Unexpected Indianapolis: blues, burlesque and brains in jars

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As the Super Bowl host on February 5, Indianapolis jumps into the spotlight, and you can bet an ear of corn you’ll hear all about its race cars and mighty museums. But what about its burlesque shows and brains in jars? Meatloaf and mead? The city has a slew of unheralded attractions that deserve a close-up, too. Seek out these seven slices of idiosyncratic Indianapolis:

Kurt Vonnegut Memorial Library

Vonnegut was born and raised in Indy, and this humble downtown museum pays homage to the writer with displays such as his Pall Mall cigarettes and big orange box of rejection letters ('I'm afraid you've tried to substitute novelty for real dramatic narrative,' one publisher writes. 'This sometimes works but very seldom.') The back room replicates Vonnegut's office, complete with checkerboard carpet, red rooster lamp and blue Coronamatic typewriter. Sit at the keys and channel your inner author; the library tweets the musings.

Find it: Doff your hat to Kurt at 340 N Senate Ave (www.vonnegutlibrary.org) .

Indiana Medical History Museum

It's not every day you get to visit an old insane asylum filled with brains in jars. As you drive through the museum's gate, past forlorn buildings surrounded by barbed wire, a horror-movie vibe takes hold. This was the state's psychiatric hospital for more than a century. Tours roam the former pathology lab - the only building still in use - and show how early medicine was practiced, from the cold-slabbed autopsy room to the eerie specimen room (where those pickled brains await).

Related article: Indianapolis: the forgotten contender?

Find it: Be spooked by specimen brains at 3045 W Vermont St (www.imhm.org).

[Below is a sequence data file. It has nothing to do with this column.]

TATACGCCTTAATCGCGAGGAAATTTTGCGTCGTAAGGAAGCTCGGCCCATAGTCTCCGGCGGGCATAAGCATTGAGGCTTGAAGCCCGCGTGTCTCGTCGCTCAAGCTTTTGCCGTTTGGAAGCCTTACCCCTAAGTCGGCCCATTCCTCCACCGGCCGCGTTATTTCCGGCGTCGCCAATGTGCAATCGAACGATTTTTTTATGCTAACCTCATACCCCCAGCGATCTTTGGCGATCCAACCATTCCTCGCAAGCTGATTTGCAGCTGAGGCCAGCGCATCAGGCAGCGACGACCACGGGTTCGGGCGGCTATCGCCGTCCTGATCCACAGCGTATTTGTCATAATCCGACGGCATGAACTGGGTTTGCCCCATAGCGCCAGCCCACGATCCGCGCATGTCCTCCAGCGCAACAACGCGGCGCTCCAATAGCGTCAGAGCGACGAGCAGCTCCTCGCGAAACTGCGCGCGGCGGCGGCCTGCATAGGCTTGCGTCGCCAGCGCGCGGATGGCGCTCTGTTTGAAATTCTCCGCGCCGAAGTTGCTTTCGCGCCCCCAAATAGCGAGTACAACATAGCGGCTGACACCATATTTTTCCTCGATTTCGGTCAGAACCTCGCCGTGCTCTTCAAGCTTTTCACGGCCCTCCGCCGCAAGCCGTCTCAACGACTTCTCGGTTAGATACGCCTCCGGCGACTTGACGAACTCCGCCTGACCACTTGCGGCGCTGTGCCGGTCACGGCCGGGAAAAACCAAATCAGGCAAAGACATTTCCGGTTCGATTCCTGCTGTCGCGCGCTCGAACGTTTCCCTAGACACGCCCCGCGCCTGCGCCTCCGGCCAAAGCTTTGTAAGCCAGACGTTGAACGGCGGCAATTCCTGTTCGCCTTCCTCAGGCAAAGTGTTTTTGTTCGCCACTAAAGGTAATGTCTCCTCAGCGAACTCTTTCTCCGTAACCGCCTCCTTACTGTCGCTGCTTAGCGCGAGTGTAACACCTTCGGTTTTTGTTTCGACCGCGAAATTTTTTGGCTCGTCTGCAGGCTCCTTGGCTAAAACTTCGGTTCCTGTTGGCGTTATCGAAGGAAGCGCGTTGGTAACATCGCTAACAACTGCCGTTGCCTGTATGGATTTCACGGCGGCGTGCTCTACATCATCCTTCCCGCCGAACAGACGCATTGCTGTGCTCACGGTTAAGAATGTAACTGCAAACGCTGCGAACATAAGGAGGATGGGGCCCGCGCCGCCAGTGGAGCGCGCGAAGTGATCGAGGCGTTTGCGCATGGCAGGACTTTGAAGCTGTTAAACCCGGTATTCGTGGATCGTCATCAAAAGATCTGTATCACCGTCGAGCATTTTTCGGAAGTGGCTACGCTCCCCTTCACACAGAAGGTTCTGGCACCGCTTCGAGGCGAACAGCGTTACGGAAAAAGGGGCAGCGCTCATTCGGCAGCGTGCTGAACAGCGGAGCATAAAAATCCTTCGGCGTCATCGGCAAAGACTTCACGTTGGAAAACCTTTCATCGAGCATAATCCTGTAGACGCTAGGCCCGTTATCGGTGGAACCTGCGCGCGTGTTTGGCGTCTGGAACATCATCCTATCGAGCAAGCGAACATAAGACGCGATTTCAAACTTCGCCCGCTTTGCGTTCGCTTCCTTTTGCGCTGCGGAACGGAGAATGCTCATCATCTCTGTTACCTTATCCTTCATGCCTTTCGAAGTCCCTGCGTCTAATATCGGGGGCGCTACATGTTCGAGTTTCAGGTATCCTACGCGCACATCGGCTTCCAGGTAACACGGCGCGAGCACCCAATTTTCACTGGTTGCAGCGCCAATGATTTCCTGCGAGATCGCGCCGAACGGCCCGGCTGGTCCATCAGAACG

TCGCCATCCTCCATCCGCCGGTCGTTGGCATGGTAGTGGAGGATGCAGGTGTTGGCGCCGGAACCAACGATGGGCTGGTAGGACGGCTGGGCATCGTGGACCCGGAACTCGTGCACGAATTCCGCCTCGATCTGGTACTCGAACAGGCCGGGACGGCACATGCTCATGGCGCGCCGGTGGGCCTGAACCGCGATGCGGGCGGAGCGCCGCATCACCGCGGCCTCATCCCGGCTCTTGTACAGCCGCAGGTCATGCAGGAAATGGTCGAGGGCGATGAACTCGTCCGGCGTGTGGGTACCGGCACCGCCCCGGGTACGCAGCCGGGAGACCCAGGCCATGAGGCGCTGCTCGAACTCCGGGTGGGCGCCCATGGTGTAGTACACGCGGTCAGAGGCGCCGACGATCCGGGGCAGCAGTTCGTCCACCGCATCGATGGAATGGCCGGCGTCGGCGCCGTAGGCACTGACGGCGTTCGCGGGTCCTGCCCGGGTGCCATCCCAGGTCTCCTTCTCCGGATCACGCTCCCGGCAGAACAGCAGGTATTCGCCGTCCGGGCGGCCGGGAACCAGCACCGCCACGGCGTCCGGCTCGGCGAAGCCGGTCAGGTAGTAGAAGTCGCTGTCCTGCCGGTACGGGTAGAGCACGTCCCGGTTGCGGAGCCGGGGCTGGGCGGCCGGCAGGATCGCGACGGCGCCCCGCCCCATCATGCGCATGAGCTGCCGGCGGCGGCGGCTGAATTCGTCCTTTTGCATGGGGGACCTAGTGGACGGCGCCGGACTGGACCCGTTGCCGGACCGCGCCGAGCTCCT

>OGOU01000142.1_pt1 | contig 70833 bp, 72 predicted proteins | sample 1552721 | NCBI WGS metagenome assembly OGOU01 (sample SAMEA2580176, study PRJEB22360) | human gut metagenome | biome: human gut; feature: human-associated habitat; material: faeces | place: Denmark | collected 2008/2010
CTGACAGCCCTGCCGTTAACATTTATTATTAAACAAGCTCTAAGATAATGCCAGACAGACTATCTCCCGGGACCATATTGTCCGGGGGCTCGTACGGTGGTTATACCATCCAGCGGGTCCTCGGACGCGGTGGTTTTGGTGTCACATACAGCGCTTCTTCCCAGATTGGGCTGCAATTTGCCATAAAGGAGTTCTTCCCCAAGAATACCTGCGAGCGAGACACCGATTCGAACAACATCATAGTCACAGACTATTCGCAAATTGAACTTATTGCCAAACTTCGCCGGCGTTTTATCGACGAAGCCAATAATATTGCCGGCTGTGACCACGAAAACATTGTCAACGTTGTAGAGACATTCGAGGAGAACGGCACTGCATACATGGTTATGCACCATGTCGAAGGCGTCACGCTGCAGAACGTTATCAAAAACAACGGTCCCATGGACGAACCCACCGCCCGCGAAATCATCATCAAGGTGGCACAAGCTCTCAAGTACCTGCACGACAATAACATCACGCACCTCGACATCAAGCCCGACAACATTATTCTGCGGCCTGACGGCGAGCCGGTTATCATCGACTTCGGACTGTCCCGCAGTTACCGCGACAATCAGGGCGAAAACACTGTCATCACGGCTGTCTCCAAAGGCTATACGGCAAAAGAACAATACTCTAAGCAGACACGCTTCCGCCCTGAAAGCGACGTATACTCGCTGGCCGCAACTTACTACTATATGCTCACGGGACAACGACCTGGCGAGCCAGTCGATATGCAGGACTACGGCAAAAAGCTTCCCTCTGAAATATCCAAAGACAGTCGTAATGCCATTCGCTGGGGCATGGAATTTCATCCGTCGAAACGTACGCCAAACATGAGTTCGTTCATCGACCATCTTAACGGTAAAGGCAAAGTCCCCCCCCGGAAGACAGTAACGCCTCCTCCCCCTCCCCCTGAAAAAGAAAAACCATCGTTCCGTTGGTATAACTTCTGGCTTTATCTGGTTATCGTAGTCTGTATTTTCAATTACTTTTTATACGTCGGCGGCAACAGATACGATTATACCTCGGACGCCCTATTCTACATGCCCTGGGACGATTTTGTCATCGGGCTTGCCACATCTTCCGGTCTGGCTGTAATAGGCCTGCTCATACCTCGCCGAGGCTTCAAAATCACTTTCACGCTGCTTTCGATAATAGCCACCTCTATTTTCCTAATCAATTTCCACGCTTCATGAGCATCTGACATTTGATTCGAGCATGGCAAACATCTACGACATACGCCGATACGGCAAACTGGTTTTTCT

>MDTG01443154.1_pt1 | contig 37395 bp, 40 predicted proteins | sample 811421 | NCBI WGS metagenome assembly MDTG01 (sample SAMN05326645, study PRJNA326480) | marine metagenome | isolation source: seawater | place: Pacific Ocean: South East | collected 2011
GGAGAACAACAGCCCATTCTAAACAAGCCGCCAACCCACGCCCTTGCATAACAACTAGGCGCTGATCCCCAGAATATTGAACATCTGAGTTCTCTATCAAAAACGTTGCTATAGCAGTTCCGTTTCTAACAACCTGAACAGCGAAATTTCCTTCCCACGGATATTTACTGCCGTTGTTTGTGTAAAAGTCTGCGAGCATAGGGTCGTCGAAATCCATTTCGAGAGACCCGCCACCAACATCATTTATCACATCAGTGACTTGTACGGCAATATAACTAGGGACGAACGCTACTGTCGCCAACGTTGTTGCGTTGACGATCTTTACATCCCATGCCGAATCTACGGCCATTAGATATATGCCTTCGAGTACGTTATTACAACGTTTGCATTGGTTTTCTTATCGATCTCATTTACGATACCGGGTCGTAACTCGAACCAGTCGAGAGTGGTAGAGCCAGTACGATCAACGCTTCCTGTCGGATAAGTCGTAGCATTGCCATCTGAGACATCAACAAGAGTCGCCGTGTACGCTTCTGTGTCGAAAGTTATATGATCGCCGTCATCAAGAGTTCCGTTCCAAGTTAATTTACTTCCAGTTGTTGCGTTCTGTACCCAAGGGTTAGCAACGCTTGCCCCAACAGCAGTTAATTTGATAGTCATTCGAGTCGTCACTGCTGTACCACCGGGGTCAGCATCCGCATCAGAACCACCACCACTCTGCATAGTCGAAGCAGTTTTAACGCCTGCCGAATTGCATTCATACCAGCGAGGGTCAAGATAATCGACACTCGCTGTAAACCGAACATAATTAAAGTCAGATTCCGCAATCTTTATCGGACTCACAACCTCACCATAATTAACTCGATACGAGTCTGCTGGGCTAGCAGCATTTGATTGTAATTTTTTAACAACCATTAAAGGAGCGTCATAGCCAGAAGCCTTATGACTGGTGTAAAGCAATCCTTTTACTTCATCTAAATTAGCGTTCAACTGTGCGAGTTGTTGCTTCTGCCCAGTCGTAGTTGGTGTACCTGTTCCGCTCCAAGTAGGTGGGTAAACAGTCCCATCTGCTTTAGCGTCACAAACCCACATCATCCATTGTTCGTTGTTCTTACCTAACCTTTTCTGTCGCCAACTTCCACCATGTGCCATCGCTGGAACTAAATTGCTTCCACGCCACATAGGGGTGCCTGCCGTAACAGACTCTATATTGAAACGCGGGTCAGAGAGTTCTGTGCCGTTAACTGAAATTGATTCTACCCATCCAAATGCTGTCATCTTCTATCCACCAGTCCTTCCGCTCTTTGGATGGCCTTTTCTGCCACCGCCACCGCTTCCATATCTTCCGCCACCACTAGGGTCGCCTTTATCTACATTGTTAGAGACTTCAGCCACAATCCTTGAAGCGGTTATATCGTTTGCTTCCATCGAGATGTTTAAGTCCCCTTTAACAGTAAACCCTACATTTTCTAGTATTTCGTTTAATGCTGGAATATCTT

New Day Meadery

New Day cooks up age-old honeyed wine using Indiana-sourced ingredients. The sunny tasting room at downtown's edge pours $5 flights, drawing locals who clink glasses over plates of Brie and charcuterie. Got a sweet tooth? Sip the blackcurrant mead. Prefer dry? Pucker up for heirloom apple cider.

Find it: Raise your glass at 1102 Prospect St (www.newdaymeadery.com).

Burlesque shows

For a well-mannered Midwestern city, Indy has an awful lot of citizens who like to strip. Cinnamon Bliss, Dolly Dimple and the rest of the Angel Burlesque troupe unhook their bustiers at venues around town. White Rabbit Cabaret (1116 Prospect St; www.whiterabbitcabaret.com), near the meadery, hosts burlesque bingo and shows by the stiletto-clad house cast. Bottoms Up Burlesque is another group that teases in town.

Slippery Noodle Inn

The Noodle is a block away from the Super Bowl stadium, so it isn’t overlooked in the literal sense. But what often goes undetected about this blues bar and restaurant is its history. Dating from 1850, the venue has seen action as an Underground Railroad stop during the Civil War, a hangout for John Dillinger's gang during Prohibition, and a brothel until 1953. These days, fret benders like Buddy Guy take the stage; he'll plug in the night before the big game.

Find it: Check out Indiana's oldest bar at 372 S Meridian St (www.slipperynoodle.com).

Gray Brothers Cafeteria

Cafeterias are an Indy tradition, but most have disappeared. Which is why you'll have to travel 18 miles south of downtown to reach Gray Brothers. Enter the time-warped dining room, grab a blue tray and behold a corridor of food that seems to stretch the length of a football field. Stack on plates of pan-fried chicken, meatloaf, mac and cheese and sugar cream pie, then fork in with abandon.

Find it: Dig in at 555 S Indiana St, Mooresville (graybrotherscatering.com).

Plump's Last Shot

Basketball fans: Plump's is your bar. Bobby Plump inspired the iconic movie Hoosiers. He's the kid who swished in the last-second shot, so his tiny school beat the 'big city' school in the 1950s state basketball championship. There's sports memorabilia everywhere, and sometimes Bobby himself is on site. It's located in Broad Ripple, a stylish 'hood seven miles north of downtown.

Find it: Head to 6416 Cornell Ave (or check out their Facebook page first).